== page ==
Even under these more demanding definitions of terrorism, it is plausible that the crashing of the Germanwings aircraft falls under the notion of a terrorist act. International terrorism definitions do not require that the act was committed for a political, ideological, or religious aim. Instead, they may refer to a specific terrorist purpose of compelling or intimidating, as quoted above.

Did the co-pilot of Germanwings flight 9525 crash his plane with the purpose of compelling a government to do something? Probably not. Did he commit the act with the purpose of provoking a state of fear or terror in the general public or intimidating a population? Yes, as far we can trust the press. According to multiple media sources a former girlfriend of the co-pilot has said that he had long planned “a spectacular and unforgettable event” and that “then everyone will know my name and remember it.”

This is the logic of terrorism. Terrorists often want to commit spectacular acts that will intimidate the general population and make a suicide terrorist remembered. This 15 minutes — or 15 days — of fame phenomenon is one of the forces pulling desperate individuals toward lone wolf terrorism or the arms of recruiters for terrorist organizations. While, terrorism is often driven by hatred against a specific category of people, the willingness of terrorists to sacrifice innocent bystanders shows an even more important hatred of humankind in general and disregard for the inviolable dignity of every human being. The co-pilot of Germanwings flight 9525 was a terrorist and that is how he will be remembered. But will his name be remembered? No.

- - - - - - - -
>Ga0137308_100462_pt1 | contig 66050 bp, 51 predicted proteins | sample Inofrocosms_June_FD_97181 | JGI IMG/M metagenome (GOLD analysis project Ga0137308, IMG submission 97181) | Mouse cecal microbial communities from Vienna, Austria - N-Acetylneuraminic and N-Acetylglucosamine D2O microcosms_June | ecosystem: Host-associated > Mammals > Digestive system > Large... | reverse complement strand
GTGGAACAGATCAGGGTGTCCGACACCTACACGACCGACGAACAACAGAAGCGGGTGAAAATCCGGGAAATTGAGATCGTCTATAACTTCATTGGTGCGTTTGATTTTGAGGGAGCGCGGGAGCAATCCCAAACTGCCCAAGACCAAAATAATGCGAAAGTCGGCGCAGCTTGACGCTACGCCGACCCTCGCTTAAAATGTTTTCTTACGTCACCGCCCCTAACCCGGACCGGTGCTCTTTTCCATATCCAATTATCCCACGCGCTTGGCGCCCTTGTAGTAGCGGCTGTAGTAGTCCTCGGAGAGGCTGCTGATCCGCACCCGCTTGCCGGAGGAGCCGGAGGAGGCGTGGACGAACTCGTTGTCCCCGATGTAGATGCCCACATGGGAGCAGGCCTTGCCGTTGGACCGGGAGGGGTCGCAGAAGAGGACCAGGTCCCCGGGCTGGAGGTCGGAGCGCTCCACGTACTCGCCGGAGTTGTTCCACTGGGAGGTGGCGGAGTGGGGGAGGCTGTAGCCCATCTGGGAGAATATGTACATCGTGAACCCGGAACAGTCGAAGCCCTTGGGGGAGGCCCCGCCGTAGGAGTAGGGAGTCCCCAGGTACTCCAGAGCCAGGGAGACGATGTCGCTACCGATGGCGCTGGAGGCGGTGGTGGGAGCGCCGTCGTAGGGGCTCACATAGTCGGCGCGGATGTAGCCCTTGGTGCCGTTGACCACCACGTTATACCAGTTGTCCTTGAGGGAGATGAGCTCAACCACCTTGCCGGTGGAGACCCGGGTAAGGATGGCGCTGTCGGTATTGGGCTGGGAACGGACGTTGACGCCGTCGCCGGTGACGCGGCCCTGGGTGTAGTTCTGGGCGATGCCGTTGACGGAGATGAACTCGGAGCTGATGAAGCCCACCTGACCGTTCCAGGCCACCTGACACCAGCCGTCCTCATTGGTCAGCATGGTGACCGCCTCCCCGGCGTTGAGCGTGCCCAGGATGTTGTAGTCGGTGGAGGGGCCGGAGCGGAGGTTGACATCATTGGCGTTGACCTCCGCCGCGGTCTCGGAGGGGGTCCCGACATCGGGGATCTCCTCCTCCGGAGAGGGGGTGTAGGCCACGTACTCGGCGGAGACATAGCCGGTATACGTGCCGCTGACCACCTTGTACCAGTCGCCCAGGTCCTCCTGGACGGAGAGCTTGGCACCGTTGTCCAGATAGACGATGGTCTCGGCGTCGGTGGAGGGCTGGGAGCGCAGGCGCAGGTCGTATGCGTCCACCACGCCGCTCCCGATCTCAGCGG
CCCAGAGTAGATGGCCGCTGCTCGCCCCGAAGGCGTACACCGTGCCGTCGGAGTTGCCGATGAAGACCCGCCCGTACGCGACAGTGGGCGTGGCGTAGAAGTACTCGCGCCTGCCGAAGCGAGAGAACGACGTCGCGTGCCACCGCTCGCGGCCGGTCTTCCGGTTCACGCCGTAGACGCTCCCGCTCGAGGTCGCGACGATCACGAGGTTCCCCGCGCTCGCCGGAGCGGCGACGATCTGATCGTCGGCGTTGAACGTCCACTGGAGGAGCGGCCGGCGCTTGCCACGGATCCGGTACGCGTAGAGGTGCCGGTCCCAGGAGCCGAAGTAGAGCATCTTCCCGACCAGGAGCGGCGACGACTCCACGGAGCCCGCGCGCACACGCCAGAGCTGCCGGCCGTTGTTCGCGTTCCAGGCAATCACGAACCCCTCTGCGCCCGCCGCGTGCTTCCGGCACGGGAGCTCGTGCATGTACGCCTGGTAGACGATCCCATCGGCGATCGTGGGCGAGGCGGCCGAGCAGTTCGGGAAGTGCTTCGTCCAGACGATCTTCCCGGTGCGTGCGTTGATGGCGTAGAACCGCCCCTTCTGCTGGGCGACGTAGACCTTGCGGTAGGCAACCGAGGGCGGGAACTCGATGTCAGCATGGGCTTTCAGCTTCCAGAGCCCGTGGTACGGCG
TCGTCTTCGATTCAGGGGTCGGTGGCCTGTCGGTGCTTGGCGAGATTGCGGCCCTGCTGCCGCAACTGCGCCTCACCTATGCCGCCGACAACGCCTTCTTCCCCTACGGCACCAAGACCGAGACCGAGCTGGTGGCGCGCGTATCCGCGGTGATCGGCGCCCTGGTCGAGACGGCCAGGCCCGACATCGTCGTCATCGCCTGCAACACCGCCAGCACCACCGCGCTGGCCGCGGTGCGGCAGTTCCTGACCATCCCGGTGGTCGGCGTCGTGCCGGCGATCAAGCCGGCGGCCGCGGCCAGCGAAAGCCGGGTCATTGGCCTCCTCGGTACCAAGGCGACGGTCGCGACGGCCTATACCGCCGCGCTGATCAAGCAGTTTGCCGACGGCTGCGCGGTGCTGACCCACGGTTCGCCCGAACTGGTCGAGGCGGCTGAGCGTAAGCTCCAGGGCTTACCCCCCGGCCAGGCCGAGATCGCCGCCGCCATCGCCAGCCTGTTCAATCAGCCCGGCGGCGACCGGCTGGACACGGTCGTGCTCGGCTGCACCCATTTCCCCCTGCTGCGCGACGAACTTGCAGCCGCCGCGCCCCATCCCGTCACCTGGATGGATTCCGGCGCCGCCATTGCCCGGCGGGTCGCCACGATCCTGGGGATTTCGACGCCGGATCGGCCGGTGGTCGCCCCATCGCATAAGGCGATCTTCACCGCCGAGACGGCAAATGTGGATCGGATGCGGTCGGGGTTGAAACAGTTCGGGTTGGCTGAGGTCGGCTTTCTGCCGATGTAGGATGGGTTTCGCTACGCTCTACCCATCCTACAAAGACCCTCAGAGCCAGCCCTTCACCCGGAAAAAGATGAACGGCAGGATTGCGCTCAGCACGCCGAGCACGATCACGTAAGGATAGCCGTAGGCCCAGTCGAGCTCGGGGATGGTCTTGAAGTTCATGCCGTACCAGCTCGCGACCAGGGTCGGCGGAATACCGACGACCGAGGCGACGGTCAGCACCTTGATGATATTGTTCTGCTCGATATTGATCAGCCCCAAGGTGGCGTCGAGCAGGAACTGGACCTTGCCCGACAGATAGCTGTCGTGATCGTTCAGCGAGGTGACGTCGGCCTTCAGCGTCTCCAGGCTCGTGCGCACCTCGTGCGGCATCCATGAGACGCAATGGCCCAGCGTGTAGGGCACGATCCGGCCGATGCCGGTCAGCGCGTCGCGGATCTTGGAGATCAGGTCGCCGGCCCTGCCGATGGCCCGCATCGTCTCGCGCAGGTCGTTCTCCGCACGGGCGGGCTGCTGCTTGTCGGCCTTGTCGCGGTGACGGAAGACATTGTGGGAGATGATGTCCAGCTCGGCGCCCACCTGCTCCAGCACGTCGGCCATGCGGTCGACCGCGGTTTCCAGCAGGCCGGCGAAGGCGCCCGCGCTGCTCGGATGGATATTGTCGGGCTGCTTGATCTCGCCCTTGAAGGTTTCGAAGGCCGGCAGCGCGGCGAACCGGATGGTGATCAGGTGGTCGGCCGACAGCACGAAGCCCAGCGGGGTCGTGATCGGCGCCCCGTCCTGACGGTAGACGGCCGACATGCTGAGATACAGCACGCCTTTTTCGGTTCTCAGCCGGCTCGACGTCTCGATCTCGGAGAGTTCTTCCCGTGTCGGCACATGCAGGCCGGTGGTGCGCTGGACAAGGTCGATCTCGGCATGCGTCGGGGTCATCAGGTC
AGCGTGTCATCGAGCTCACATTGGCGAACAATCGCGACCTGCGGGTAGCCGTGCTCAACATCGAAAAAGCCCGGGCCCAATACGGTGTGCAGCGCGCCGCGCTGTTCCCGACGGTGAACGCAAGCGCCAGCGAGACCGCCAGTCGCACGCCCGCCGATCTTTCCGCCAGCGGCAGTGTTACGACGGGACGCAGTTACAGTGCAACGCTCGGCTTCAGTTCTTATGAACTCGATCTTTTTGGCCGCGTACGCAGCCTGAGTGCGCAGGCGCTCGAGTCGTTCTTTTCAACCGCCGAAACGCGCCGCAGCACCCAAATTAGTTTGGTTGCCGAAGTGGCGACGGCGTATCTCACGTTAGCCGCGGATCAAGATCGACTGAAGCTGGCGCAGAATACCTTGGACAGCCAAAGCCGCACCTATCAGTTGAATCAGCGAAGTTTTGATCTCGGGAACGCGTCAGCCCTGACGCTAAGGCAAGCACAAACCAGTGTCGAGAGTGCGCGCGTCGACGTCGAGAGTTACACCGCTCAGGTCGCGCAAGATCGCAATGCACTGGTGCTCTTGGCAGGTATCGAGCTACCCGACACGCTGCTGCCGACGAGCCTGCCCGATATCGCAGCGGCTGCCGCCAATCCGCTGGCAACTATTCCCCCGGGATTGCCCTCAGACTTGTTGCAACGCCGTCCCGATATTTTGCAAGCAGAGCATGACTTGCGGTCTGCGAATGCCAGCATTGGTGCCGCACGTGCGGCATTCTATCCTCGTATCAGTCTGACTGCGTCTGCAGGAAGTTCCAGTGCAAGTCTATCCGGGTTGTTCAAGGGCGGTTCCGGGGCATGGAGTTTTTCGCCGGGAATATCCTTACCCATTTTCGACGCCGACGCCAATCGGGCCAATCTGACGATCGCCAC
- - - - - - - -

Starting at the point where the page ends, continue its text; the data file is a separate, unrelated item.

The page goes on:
There are at least two crucial lessons to be drawn from this tragedy.

First, the disproportionate political and media attention given to spectacular acts is one of the driving forces of terrorism. For a desperate individual with no empathy toward strangers, the expectation of 15 days of fame — even after one’s own death — may be the triggering cause for resorting to acts of terrorism. Some of these individuals will also have an underlying cause — such as a political ideology related to a long-lasting conflict situation. Some of them would not able to do anything spectacular without a facilitating cause (like the appearance of a recruiter). But some individuals, such as airline pilots, may be in a position where all that is needed for them to commit an act of terrorism is the triggering cause. The world — including its political leaders and the media — needs to resist the temptation to overreact to terrorism. A tragedy is a tragedy, but we only do more harm by turning it into a political platform or media spectacle. The heightened prospect of new acts of terrorism is one of the real harms in question.

Second, there is a need to counteract stereotypical assumptions about terrorism. Disproportionate amounts of money are spent on airline security under the assumption that terrorists — as we tend to imagine them — are obsessed with airplanes. In their book Terror, Security and Money, John Mueller and Mark G. Stewart present a devastating critique against the cost-efficiency of a whole range of counter-terrorism measures, including in the area of airline security. Tragically, one measure that they believe is cost-efficient is the installation of hardened cockpit doors in 2003. Today it appears that the measure was partly based on stereotypical assumptions about where the threat comes from, to the detriment of a comprehensive assessment of all scenarios.

Terrorism is here to stay and it will manifest itself in many different forms. It will be impossible to protect ourselves against all of them. Therefore, it is wise to do our best to preempt potential causes of terrorism and to support victims and their families, instead of becoming obsessed by some forms of terrorism, even at the cost of increasing vulnerabilities elsewhere.